Video Broadcast Warns Britons of More Attacks

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By Kevin Sullivan
Washington Post Foreign Service
Friday, July 7, 2006

LONDON, July 6 -- In a videotape broadcast by al-Jazeera television Thursday, a man identified as one of the four bombers who struck the London transit system one year ago vows "a string of attacks" against Britain.

"What you have witnessed now is only the beginning of a string of attacks that will continue and become stronger until you pull your forces out of Afghanistan and Iraq and until you stop your financial and military support for America and Israel," says the man, identified by the Arabic-language network as Shehzad Tanweer, 22, one of the four British-born Muslim extremists who killed themselves and 52 subway and bus passengers.

Release of the videotape came on the eve of the first anniversary of the July 7 attacks -- known here as 7/7 -- which shocked a nation that is still struggling to understand how four British men could have committed such violence against their own country.

The anniversary will be marked Friday with a national two-minute silence that Culture Secretary Tessa Jowell said represents the nation's "unutterable grief." Officials will lay flowers at the bombing sites and read aloud the names of the 52 victims at Regent's Park, where about 1,000 survivors and family members of victims have been invited.

Andy Hayman, a top police official, said Thursday that the timing of the videotape's release "can only cause maximum hurt and distress to the families and friends of those who died on 7/7 and the hundreds of people who were injured."

The deadliest peacetime attacks on Britain have left a deep rift between British Muslims and the government of Prime Minister Tony Blair, which responded to the attacks by passing laws that make it easier to prosecute and deport people who are found to "glorify" terrorism. Muslim leaders have complained that the government is unfairly targeting their communities; a recent poll found that 13 percent of British Muslims said the July 7 bombers should be seen as martyrs.

On the new videotape, the man identified as Tanweer wears a red-and-white head scarf, jabs his finger toward the camera and speaks in English. He says the British people are targets because they elected a government that "continues to oppress our mothers, children, brothers and sisters in Palestine, Afghanistan, Iraq and Chechnya."

Blair has repeatedly denied that British government policy in the Islamic world led to the London attacks.

The tape also shows al-Qaeda's second-in-command, Ayman al-Zawahiri, along with footage of people mixing chemicals to make bombs and circling sites on a map of London. It clearly attempts to link the attacks to al-Qaeda, which has repeatedly asserted responsibility -- although British officials say there is no proof that the global extremist network was involved in planning or executing them.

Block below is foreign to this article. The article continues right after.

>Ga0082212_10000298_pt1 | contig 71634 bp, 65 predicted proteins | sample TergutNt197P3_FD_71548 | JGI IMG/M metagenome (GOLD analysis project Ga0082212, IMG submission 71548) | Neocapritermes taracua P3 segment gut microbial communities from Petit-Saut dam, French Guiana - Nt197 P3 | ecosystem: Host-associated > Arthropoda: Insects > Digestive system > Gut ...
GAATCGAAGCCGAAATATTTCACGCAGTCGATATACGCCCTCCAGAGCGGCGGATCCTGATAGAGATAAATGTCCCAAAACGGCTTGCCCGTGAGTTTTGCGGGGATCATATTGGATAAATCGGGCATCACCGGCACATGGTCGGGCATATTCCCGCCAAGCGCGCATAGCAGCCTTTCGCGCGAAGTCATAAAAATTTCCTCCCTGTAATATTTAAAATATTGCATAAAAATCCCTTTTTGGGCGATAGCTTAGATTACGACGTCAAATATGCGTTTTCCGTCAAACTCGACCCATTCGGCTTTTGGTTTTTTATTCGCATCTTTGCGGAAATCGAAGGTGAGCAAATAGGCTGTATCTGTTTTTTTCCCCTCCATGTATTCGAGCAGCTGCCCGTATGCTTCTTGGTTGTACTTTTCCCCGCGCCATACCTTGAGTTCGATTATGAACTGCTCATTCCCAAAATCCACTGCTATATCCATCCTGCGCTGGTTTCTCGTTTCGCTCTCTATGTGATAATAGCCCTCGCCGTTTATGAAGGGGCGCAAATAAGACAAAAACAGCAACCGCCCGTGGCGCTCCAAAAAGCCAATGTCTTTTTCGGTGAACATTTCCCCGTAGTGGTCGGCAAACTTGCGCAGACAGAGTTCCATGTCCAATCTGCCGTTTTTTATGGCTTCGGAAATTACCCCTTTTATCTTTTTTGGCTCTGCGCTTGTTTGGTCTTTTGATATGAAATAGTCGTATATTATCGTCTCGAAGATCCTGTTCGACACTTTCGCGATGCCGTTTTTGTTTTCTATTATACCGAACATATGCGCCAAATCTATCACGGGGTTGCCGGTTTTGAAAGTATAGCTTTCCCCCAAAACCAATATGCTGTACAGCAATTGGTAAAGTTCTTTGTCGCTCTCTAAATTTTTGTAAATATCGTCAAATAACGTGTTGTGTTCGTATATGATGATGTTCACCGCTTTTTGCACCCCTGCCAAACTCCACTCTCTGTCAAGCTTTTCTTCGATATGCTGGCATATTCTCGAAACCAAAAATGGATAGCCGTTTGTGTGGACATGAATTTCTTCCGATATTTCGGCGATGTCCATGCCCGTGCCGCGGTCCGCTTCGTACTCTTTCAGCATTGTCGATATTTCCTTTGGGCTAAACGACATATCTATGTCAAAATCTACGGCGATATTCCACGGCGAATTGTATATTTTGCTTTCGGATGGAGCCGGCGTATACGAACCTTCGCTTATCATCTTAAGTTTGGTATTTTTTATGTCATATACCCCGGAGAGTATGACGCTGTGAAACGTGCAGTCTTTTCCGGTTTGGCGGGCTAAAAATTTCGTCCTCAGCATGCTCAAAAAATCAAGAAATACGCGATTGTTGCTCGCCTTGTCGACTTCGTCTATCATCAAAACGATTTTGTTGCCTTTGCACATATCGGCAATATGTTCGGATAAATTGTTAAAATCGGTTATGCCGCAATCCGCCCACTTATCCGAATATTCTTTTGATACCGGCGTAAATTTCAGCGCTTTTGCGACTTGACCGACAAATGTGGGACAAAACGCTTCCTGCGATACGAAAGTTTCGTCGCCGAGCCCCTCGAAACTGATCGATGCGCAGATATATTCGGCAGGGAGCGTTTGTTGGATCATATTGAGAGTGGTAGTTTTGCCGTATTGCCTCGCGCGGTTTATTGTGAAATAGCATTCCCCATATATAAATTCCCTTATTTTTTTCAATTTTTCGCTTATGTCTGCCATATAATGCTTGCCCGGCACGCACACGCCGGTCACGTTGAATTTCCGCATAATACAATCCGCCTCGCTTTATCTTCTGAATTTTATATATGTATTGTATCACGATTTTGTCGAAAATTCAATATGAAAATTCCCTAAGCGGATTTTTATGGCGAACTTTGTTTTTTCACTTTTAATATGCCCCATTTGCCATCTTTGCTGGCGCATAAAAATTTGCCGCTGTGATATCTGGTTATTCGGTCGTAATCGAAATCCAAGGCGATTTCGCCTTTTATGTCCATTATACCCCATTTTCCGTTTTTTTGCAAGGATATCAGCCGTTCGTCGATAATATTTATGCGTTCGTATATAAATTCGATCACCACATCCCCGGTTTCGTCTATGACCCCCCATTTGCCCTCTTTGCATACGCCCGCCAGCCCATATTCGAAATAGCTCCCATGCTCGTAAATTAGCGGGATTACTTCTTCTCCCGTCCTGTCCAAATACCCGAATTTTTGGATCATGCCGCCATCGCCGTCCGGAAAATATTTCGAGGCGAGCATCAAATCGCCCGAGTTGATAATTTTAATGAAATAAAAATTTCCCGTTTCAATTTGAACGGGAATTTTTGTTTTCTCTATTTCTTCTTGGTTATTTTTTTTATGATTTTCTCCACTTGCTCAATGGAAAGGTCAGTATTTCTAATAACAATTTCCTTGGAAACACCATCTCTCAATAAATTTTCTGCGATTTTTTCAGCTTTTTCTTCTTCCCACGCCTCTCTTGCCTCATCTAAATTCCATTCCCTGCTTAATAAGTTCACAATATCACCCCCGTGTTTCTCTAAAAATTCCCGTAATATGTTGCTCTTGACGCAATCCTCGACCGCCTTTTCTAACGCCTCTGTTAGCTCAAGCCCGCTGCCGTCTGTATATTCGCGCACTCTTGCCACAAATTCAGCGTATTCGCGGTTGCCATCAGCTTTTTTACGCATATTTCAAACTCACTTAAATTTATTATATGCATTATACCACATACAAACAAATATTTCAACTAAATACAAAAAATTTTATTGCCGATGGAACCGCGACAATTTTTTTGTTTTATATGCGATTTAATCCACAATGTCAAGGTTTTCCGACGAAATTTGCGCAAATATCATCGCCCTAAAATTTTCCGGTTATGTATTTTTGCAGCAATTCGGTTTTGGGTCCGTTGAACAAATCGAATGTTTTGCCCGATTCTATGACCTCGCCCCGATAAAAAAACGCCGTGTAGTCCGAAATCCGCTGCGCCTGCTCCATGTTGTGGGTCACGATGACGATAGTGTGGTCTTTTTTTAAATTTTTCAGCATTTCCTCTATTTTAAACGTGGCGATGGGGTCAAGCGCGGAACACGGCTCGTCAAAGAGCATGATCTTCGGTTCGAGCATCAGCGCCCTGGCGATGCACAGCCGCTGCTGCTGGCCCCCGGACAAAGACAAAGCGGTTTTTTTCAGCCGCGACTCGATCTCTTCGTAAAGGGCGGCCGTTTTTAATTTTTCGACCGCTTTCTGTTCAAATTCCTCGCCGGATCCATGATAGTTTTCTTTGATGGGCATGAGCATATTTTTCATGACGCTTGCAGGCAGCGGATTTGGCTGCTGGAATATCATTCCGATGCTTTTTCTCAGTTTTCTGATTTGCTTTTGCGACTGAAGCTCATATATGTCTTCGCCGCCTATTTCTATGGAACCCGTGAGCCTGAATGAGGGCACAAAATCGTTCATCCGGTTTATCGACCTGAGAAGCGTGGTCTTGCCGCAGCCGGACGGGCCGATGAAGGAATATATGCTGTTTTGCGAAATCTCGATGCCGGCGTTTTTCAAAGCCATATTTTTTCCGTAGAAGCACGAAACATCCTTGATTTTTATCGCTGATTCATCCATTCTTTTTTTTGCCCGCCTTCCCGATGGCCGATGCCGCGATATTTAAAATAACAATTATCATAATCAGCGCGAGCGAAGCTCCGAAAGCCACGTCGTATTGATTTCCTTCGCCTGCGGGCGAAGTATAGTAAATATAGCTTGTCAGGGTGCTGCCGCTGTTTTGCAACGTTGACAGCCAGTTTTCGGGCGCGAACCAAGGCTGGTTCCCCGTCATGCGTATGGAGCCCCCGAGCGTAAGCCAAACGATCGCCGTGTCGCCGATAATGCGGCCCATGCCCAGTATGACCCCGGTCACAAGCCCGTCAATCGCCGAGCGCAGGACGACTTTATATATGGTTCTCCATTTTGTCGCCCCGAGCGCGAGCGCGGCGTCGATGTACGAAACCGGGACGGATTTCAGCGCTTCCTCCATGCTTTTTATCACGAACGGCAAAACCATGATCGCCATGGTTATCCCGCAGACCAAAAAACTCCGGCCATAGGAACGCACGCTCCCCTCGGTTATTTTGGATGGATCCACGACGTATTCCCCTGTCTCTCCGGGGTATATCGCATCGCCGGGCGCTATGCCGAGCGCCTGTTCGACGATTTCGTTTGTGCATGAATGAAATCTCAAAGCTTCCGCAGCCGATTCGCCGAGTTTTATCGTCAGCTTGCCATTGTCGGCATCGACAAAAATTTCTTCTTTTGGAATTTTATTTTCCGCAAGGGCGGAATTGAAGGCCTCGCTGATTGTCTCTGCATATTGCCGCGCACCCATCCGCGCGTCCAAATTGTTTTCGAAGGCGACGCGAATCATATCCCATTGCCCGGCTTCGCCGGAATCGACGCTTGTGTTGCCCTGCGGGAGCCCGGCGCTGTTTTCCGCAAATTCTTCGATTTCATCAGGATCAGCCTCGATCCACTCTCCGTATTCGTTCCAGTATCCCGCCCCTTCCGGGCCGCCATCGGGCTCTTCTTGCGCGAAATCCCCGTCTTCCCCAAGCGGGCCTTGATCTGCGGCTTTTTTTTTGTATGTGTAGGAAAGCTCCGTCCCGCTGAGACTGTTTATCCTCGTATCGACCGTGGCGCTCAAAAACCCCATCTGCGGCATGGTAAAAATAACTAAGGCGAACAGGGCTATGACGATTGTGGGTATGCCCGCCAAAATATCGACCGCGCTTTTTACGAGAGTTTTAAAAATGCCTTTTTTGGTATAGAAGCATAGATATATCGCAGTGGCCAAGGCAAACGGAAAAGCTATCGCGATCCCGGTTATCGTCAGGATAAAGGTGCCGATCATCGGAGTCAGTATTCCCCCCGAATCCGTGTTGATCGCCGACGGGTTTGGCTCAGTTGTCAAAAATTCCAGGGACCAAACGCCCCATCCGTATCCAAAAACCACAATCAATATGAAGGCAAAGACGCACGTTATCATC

In two reports issued in May, the British government concluded that the bombers had been inspired but not directed by al-Qaeda. The reports said that Tanweer and Mohammed Sidique Khan, 30, the group's presumed ringleader, had had contact with al-Qaeda operatives during visits to Pakistan, but that they had acted on their own.

Critics of the reports have called for an independent probe into the bombings, a move Blair has called unnecessary.

"We need to ask ourselves, almost a year on from 7/7, whether we are safer now than then," Marie Fatayi-Williams, whose son died in the attacks, said at a news conference Thursday. "We need to know what led to 7/7, we need to know the real reasons behind 7/7 and other such atrocities that seem to occur on an almost daily basis the world over."

Michael Clarke, a terrorism specialist at King's College in London, said the new tape -- and a similar tape released last September showing Khan trying to justify his actions -- offers no proof of a direct al-Qaeda link to the attacks, but implies at least a "degree of liaison."

Clarke suggested that al-Qaeda held back the tape for use on an anniversary of great emotional significance in Britain.

"Clearly it's an attempt to trump the anniversary," Clarke said, adding that "7/7 will be observed in London as a day of sadness and remembrance. But this tape is saying you ought to remember that this was an act of war against your society."

But Evan Kohlmann, a U.S.-based terrorism consultant, said the video offered proof that al-Qaeda was behind the London attacks: "There is no clearer way that al-Qaeda could say they did this," he said.

Kohlmann also noted the presence on the tape of Adam Gadahn, a native Californian in his mid-twenties who is believed to be the only U.S. citizen who operates at a high level within al-Qaeda. Gadahn, a former heavy-metal music fan who converted to Islam in 1995, now does the English narration on many al-Qaeda videos and audiotapes, including an audiotape made earlier this year by Osama bin Laden, Kohlmann said.


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